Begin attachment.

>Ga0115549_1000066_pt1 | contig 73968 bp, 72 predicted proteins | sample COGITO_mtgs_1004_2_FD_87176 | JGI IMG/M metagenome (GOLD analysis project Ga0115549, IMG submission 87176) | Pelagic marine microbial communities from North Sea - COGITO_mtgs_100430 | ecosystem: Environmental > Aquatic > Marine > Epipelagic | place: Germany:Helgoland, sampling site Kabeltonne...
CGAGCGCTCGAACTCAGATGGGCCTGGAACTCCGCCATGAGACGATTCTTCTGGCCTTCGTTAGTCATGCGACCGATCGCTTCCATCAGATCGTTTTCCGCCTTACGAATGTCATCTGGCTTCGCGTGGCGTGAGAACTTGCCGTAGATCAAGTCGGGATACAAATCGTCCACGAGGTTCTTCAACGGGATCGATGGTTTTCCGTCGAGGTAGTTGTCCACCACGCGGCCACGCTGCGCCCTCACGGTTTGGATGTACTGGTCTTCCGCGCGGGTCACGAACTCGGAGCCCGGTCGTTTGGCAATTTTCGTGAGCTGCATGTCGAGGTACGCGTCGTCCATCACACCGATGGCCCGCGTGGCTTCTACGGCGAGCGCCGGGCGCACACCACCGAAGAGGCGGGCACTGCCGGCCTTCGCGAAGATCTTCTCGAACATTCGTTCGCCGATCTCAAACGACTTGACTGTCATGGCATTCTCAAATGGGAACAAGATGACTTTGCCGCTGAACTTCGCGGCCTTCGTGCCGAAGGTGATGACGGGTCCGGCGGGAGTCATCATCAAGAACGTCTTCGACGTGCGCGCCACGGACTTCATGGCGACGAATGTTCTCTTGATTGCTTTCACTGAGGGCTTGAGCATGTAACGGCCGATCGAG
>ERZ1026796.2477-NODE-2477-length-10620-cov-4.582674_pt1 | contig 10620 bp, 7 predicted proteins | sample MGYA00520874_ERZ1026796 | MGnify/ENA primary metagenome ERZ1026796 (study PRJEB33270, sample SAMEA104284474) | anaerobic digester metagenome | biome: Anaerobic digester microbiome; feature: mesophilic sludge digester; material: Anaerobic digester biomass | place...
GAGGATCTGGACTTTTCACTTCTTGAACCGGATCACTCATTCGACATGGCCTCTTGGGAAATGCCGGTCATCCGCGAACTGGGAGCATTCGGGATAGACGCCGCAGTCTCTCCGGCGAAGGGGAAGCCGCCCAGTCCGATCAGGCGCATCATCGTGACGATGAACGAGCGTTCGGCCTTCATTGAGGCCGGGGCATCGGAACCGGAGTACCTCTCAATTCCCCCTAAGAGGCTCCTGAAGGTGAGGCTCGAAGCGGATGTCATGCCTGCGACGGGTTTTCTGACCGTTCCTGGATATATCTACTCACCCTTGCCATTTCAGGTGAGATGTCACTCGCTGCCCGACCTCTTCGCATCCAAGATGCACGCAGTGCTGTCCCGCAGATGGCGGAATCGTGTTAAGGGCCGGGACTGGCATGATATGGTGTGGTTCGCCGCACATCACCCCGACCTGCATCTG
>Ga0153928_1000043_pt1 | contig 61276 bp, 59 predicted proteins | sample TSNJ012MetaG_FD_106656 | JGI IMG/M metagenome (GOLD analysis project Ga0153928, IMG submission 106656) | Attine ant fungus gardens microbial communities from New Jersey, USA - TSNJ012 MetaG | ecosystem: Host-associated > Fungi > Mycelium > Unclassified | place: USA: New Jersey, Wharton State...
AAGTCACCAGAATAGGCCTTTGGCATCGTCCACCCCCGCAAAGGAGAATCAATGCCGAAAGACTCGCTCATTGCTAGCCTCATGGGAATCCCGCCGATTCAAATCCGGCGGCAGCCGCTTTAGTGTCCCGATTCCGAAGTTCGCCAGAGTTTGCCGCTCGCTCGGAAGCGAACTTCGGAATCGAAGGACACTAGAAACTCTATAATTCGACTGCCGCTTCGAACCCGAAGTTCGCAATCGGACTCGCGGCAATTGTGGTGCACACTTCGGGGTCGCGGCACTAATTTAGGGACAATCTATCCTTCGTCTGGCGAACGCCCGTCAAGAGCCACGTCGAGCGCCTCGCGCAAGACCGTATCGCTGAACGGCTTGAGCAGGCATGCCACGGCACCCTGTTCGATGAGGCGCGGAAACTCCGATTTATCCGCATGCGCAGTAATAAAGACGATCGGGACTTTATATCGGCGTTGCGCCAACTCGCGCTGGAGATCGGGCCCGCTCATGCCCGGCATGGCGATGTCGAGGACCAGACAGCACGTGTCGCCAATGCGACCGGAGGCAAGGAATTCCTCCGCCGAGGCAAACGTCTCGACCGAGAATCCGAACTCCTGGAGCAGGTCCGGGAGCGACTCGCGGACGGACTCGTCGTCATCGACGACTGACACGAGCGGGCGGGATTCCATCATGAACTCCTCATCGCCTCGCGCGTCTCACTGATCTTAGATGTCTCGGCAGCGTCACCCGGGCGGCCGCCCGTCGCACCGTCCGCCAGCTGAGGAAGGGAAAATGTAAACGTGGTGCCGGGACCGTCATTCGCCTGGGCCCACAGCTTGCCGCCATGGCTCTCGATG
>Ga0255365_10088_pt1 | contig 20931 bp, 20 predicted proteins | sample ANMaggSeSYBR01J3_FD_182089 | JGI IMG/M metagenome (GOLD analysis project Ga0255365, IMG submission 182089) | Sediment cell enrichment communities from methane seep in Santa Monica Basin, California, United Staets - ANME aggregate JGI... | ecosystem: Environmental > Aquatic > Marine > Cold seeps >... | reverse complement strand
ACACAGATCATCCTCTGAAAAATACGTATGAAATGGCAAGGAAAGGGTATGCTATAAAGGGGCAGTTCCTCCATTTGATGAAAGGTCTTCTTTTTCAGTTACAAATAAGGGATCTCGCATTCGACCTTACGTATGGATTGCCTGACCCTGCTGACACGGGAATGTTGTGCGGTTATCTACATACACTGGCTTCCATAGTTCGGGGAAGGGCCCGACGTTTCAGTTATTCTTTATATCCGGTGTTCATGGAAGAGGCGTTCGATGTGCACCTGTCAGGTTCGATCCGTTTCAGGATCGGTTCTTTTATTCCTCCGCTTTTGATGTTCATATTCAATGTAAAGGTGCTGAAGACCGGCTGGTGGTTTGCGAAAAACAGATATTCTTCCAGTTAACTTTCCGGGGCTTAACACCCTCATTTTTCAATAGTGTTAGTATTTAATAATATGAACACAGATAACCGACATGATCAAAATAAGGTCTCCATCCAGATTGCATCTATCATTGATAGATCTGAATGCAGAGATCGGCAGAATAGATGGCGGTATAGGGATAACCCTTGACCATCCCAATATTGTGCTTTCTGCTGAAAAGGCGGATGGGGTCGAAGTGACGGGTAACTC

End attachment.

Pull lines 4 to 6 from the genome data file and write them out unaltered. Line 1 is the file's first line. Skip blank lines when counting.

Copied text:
GAGGATCTGGACTTTTCACTTCTTGAACCGGATCACTCATTCGACATGGCCTCTTGGGAAATGCCGGTCATCCGCGAACTGGGAGCATTCGGGATAGACGCCGCAGTCTCTCCGGCGAAGGGGAAGCCGCCCAGTCCGATCAGGCGCATCATCGTGACGATGAACGAGCGTTCGGCCTTCATTGAGGCCGGGGCATCGGAACCGGAGTACCTCTCAATTCCCCCTAAGAGGCTCCTGAAGGTGAGGCTCGAAGCGGATGTCATGCCTGCGACGGGTTTTCTGACCGTTCCTGGATATATCTACTCACCCTTGCCATTTCAGGTGAGATGTCACTCGCTGCCCGACCTCTTCGCATCCAAGATGCACGCAGTGCTGTCCCGCAGATGGCGGAATCGTGTTAAGGGCCGGGACTGGCATGATATGGTGTGGTTCGCCGCACATCACCCCGACCTGCATCTG
>Ga0153928_1000043_pt1 | contig 61276 bp, 59 predicted proteins | sample TSNJ012MetaG_FD_106656 | JGI IMG/M metagenome (GOLD analysis project Ga0153928, IMG submission 106656) | Attine ant fungus gardens microbial communities from New Jersey, USA - TSNJ012 MetaG | ecosystem: Host-associated > Fungi > Mycelium > Unclassified | place: USA: New Jersey, Wharton State...
AAGTCACCAGAATAGGCCTTTGGCATCGTCCACCCCCGCAAAGGAGAATCAATGCCGAAAGACTCGCTCATTGCTAGCCTCATGGGAATCCCGCCGATTCAAATCCGGCGGCAGCCGCTTTAGTGTCCCGATTCCGAAGTTCGCCAGAGTTTGCCGCTCGCTCGGAAGCGAACTTCGGAATCGAAGGACACTAGAAACTCTATAATTCGACTGCCGCTTCGAACCCGAAGTTCGCAATCGGACTCGCGGCAATTGTGGTGCACACTTCGGGGTCGCGGCACTAATTTAGGGACAATCTATCCTTCGTCTGGCGAACGCCCGTCAAGAGCCACGTCGAGCGCCTCGCGCAAGACCGTATCGCTGAACGGCTTGAGCAGGCATGCCACGGCACCCTGTTCGATGAGGCGCGGAAACTCCGATTTATCCGCATGCGCAGTAATAAAGACGATCGGGACTTTATATCGGCGTTGCGCCAACTCGCGCTGGAGATCGGGCCCGCTCATGCCCGGCATGGCGATGTCGAGGACCAGACAGCACGTGTCGCCAATGCGACCGGAGGCAAGGAATTCCTCCGCCGAGGCAAACGTCTCGACCGAGAATCCGAACTCCTGGAGCAGGTCCGGGAGCGACTCGCGGACGGACTCGTCGTCATCGACGACTGACACGAGCGGGCGGGATTCCATCATGAACTCCTCATCGCCTCGCGCGTCTCACTGATCTTAGATGTCTCGGCAGCGTCACCCGGGCGGCCGCCCGTCGCACCGTCCGCCAGCTGAGGAAGGGAAAATGTAAACGTGGTGCCGGGACCGTCATTCGCCTGGGCCCACAGCTTGCCGCCATGGCTCTCGATG